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The largest city in the Baltic states, Latvia’s capital, Riga, stands as a hub for gorgeous Gothic architecture, a thriving art scene, and a quiet but growing culture that embraces fun bars and trendy culinary hotspots. While cobblestone streets and museums may seem like a travel luxury exclusive to Western Europe, this northern city in the east bucks those assumptions. Plus, without the crowds and high prices of places like France, Riga is an affordable destination that still makes travelers feel like they’ve “discovered” the city. We outline a few inexpensive things to do in Riga, a city some call “The Paris of the North”.

By Roman Babakin

Take a Free Walking Tour

Riga hosts a number of free walking tours, especially through the handsome, UNESCO-honored Old Town of the city. Compared to some marathon-length free tours given in other cities, many in Riga last between an hour and a half, and two hours. Tours tend to focus a lot on the city’s breathtaking art nouveau and Gothic architecture as seen on the facades of historical buildings like St Peter’s Church, the Riga Cathedral, and the Latvian National Opera building. The guides proudly present their city and give exciting insights into why many believe Riga is prepared to ascend into the pantheon of European travel spots.

By kavalenkava

Wander Alberta Iela

Alberta Iela, or ‘Albert Street’ in English, is the must-go destination in Riga for architecture lovers. Built in 1901, the street is primarily made up of apartment buildings, but each has different decorative inspirations. While they all adhere to art nouveau standards, the lack of uniformity in structure and decoration makes it possible to study this street for hours. Some of these buildings are still residences while others now house colleges and universities, as well as embassies.

By Roberto Mussi

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House of the Blackheads

Built in 1344, the House of the Blackheads was originally used as a fraternity house for bachelor German merchants. This tradition and building survived a long time, until 1941, when Soviet bombs destroyed it. Unbelievably, the building’s original blueprints remained intact and an exact replica was recreated in 2001 for Riga’s 800th anniversary. Locals claim that in December 1510, drunk fraternity members (not much has changed in 500-ish years) carried a large pine tree into the house and lit it on fire. This supposedly gave birth to the Christmas Tree tradition around the world.

By mexrix

Experience Riga’s Central Market

Located in old WWI zeppelin hangars, the huge market spans multiple hangars and even extends outdoors. Whether you need groceries or not, the market is an awesome place to get a feel for the culinary traditions of Latvia, and also to get in some good people watching. While much of the market has been commercialized, forcing out some of the traditional shop owners, there are areas where local farmers and foragers still sell their goods.

By tichr

Activities on the Daugava River

At 630 miles long, the Daugava may not be one of the longest rivers in Europe, but it still stretches through three different countries Latvia, Belarus, and Russia. Those wanting a different perspective of the spired skyline of Riga can take a river cruise along the Daugava’s banks. Other fun options include walking along the promenade or tourists can try the recently adopted favorite river activity, stand up paddleboarding.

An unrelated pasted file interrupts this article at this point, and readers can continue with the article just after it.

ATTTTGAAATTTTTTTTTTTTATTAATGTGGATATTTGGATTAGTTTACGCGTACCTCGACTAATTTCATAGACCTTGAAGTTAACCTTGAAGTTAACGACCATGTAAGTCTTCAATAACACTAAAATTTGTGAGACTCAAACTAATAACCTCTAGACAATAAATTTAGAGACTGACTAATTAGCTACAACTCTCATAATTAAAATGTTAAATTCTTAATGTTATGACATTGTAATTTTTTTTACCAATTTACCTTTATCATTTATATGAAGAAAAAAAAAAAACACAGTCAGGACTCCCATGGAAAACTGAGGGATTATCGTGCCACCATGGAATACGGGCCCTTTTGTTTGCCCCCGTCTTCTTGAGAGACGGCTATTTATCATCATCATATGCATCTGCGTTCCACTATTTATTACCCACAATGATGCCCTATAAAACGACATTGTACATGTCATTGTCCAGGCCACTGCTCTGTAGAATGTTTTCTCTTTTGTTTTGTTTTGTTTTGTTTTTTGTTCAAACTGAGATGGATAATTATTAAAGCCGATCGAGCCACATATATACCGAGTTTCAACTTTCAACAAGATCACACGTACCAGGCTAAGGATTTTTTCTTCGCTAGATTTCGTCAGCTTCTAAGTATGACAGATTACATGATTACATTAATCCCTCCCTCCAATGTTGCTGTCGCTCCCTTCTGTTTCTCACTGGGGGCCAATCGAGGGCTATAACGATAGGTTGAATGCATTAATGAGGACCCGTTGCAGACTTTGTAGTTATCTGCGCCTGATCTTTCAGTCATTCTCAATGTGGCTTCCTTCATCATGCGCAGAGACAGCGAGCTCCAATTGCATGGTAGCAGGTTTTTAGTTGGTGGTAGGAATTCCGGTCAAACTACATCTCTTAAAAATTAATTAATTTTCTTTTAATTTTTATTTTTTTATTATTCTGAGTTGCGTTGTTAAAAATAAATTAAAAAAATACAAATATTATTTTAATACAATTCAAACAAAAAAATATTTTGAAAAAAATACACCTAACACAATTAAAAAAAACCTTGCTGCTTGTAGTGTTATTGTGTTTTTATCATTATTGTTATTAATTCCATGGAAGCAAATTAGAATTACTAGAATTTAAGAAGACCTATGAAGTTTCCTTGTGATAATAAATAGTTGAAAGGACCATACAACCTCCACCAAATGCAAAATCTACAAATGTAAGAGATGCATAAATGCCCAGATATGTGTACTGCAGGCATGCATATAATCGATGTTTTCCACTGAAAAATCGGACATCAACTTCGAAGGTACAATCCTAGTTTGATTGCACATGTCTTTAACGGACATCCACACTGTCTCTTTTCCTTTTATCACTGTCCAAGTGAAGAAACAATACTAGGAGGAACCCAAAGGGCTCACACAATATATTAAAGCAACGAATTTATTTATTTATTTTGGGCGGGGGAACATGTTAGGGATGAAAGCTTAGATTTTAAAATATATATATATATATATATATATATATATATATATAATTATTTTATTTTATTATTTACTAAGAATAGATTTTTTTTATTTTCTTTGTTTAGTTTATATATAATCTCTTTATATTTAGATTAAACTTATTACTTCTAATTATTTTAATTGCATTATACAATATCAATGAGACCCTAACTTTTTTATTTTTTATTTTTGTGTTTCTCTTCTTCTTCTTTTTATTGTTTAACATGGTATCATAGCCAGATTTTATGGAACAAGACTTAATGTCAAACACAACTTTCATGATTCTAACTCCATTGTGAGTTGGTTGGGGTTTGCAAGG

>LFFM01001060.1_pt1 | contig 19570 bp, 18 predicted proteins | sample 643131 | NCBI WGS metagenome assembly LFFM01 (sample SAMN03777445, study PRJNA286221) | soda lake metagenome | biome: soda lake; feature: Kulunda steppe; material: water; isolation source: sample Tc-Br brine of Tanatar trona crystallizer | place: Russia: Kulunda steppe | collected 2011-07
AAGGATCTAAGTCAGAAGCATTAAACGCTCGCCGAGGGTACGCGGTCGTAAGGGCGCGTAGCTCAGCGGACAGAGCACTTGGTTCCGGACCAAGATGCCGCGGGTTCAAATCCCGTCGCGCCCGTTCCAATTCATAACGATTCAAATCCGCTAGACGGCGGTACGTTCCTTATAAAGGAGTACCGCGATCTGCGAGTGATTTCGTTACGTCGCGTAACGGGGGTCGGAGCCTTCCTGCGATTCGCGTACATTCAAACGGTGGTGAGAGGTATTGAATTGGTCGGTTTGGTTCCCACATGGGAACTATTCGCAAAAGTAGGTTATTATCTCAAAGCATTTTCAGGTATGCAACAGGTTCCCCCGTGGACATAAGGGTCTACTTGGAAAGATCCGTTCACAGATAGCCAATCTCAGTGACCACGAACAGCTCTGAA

By Ingus Kruklitis

Sample Local Food and Drink

Riga has a budding foodie scene, as restaurants from many different nationalities pop up throughout the city. However, that doesn’t mean traditional dishes are going to be hard to find. Much of the Latvian cuisine is heavy, on par with other Northern European cuisines like German food. Karbonade (a schnitzel type dish), speck (a type of bacon), and rye bread are common Latvian favorites. Those wanting to take a shot of the local hooch need to find themselves a bottle of black balsam. The vodka-based liquor is mixed with raspberry, linden flower, ginger, pepper, and bilberry.

By Fanfo

Admire the Art in Riga’s Many Museums

Riga has no shortage of museums. One of our favorites, and maybe the best-known museum in the city, is Art Museum Riga Bourse. While the building itself is stunning (in keeping with the rest of the city), inside are many exceptional pieces of art. Galleries range in theme from Oriental to Egyptian to Western. Highlights include a Monet, a smaller cast of Rodin’s The Kiss, and a well-preserved mummy.

While not a museum, take a stroll to The Freedom Monument, a 138-foot tall tribute to soldiers who died for Latvia’s independence. For a nontraditional museum experience, check out the Riga Motor Museum, which displays numerous old cars from the Soviet era.

By dimbar76

Take Advantage of Latvia’s Nature

Riga has amazing public parks. Bastejkalna Park usually ends up as many people’s preferred option in the city. The park is on the site of Riga’s former eastern fortification of its walled city, and the canal that flows through the park is a remnant of the old moat. Also, aside from the Daugava River, Riga is surrounded by plenty of natural beauty. The Gulf of Riga, the mires of Kemeri National Park, Lake Kanieris, and numerous forests are all within an easy drive from Riga.

By Kate Sfeir

Adventure Out on a Day Trip

While some of the fields of blueberries, shorelines, and lakes may win people’s choice for a trip outside of the city, there are other towns that are worth a stop too. Jūrmala is a favorite in the region, and is the most popular beach town on the Baltic Sea due to its amazing white sand, choppy seas that give way to endless horizons, and an air of class amongst the city’s many old villas.

By Ingus Kruklitis
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